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5 wealth managers on the ethics of short-selling
on Jul 15, 2014 at 13:09
With Quindell's share price still reeling from Gotham City Research's bear raid, we asked readers their views on short-selling.
Matthew Hunt, principal, Prospect Wealth Management
‘Short selling often attracts opprobrium because it is associated with speculators making gains at the expense of long-term investors. In principal though, it is as legitimate an investment strategy as taking a long position.
‘The problem with shorting equities is that over time most equity markets rise in price, so generic shorting strategies are at an inherent disadvantage. For example, the Dedicated Short Bias Index produced by Credit Suisse shows hedge funds specialising in shorting provided protection for limited periods during the financial crisis, but over the longer term, significantly underperformed a long-only strategy. But Gotham City’s approach shows shorting can not only improve market efficiency but be highly profitable as well.’
James Calder, research director, City Asset Management
'Short selling is an emotive subject as it is tarred with the evil capitalist brush. However it does provide good as it can highlight companies that have structural issues or in the worst cases those that are embracing fraud to the detriment of their shareholders and of course the vast majority of their employees. Long/short funds have become much more accessible to the retail investor and in our view are a credible tool in the fund selection box.
However whilst it is perfectly legal for a hedge fund to publish research highlighting a short position they hold is it morally justified? On the one hand there are some long only managers that are quite willing to go to the press highlighting stocks within their portfolio to hopefully benefit their performance. So why should a manager taking a short position not do the same thing?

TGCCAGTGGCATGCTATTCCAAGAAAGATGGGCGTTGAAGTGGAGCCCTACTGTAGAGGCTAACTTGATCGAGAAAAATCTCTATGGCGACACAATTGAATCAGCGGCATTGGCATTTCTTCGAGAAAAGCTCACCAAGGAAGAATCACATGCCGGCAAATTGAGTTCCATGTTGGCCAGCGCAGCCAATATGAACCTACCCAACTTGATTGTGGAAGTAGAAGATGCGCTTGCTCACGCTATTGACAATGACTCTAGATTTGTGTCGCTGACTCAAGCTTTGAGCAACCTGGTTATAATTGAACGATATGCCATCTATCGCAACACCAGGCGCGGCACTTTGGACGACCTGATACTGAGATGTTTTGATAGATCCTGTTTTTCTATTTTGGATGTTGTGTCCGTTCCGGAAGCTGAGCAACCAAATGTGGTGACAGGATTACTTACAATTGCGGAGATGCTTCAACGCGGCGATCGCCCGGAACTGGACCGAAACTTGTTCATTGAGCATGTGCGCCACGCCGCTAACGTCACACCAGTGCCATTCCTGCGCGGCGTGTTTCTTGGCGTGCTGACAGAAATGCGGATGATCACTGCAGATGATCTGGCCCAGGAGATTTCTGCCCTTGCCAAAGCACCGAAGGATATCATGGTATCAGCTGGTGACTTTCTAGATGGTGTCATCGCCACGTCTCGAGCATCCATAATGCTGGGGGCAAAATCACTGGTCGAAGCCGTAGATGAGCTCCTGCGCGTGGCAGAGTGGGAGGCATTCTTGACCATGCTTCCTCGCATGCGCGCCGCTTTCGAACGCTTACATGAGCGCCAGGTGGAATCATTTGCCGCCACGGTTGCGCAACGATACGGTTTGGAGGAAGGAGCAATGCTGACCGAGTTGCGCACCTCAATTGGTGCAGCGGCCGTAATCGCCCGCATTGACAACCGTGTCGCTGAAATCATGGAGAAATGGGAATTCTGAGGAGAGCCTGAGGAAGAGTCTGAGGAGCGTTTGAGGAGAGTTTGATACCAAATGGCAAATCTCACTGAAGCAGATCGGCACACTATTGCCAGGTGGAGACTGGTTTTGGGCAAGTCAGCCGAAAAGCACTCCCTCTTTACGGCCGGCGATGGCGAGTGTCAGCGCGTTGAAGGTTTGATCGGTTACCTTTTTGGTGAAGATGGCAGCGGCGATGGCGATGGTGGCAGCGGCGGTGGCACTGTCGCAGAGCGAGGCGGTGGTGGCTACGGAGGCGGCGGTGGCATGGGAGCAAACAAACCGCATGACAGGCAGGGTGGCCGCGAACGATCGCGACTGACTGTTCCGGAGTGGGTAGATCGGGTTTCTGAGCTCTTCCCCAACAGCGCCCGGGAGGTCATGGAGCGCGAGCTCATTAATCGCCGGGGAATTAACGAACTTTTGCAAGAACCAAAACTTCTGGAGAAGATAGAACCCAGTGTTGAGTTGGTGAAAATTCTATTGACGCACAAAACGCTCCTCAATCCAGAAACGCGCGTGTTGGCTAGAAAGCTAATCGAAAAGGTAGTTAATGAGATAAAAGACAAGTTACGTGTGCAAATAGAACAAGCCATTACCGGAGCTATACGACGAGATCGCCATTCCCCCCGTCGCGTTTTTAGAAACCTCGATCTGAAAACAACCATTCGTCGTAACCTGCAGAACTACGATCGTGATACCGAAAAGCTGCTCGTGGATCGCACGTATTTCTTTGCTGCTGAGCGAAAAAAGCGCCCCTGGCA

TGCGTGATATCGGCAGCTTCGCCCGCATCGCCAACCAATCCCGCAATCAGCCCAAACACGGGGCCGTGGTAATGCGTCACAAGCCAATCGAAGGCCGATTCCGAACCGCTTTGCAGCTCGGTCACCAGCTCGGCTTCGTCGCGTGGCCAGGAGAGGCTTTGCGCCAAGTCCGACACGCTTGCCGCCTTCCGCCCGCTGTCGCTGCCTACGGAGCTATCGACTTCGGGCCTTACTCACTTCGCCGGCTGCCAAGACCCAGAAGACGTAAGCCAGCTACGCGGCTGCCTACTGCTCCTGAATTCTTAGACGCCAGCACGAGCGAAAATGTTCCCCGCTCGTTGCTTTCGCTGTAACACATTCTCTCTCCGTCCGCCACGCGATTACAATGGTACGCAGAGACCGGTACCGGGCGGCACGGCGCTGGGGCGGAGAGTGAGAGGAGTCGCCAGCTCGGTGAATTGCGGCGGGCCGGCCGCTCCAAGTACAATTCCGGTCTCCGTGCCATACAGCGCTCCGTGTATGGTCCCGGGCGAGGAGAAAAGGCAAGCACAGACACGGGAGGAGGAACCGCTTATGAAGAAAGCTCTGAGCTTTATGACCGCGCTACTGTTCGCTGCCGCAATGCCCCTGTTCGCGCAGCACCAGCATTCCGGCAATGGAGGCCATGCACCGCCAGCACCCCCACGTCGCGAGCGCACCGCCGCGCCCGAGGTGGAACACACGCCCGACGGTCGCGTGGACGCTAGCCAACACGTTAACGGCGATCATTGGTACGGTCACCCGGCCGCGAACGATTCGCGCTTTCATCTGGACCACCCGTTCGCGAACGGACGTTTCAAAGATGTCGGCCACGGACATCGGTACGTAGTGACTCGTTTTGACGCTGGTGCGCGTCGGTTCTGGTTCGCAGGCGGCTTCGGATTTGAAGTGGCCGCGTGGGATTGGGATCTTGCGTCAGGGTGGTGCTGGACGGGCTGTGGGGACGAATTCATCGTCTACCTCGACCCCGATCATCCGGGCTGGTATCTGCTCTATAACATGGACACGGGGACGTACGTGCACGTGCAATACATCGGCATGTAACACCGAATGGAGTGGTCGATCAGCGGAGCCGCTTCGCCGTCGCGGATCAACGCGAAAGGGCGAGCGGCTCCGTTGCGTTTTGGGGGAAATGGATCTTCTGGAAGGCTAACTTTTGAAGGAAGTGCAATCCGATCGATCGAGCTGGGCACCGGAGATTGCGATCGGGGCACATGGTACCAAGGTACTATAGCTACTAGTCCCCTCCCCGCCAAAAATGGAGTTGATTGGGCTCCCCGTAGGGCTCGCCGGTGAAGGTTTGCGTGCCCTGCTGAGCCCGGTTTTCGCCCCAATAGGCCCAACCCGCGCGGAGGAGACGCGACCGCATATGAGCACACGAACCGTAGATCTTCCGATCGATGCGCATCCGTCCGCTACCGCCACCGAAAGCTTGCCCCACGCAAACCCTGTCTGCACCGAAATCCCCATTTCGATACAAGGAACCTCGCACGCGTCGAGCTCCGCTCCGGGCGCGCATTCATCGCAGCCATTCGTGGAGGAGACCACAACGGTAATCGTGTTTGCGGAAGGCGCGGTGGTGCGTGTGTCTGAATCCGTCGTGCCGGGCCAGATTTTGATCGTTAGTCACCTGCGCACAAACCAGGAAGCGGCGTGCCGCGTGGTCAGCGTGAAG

The effects of the short research can have a much greater impact and if they are wrong can create unwarranted damage whilst still benefiting the issuing house. Whilst shorting does increase efficiency in markets and in company management’s behaviour, its less than equitable use may create a strong case for increased regulation in an industry that is already subject to rigorous regulation.'
James Maltin, investment director, Rathbones
'While the views of the short-seller are diametrically opposed to those of the long-only investor, their motivations remain the same, namely to generate profit. To evaluate the ethics of such practice, we should turn to its origins, which trace back to Alfred Winslow Jones, a socialist, journalist and by 1949, arguably the world’s first hedge fund manager.
'Throughout the first half of the 20th century the standard approach of professional investors was simply to buy stocks when they expected prices to rise and hold cash when they were due to fall. Jones broadened these options by borrowing money to increase his long position and borrowing shares to create a short position. By combining these long and short positions he could control risk, rather than being subject to the whims of the stock market, and by introducing portfolio insurance, Jones could buy more of the companies he liked without worrying about the movement of the broader index.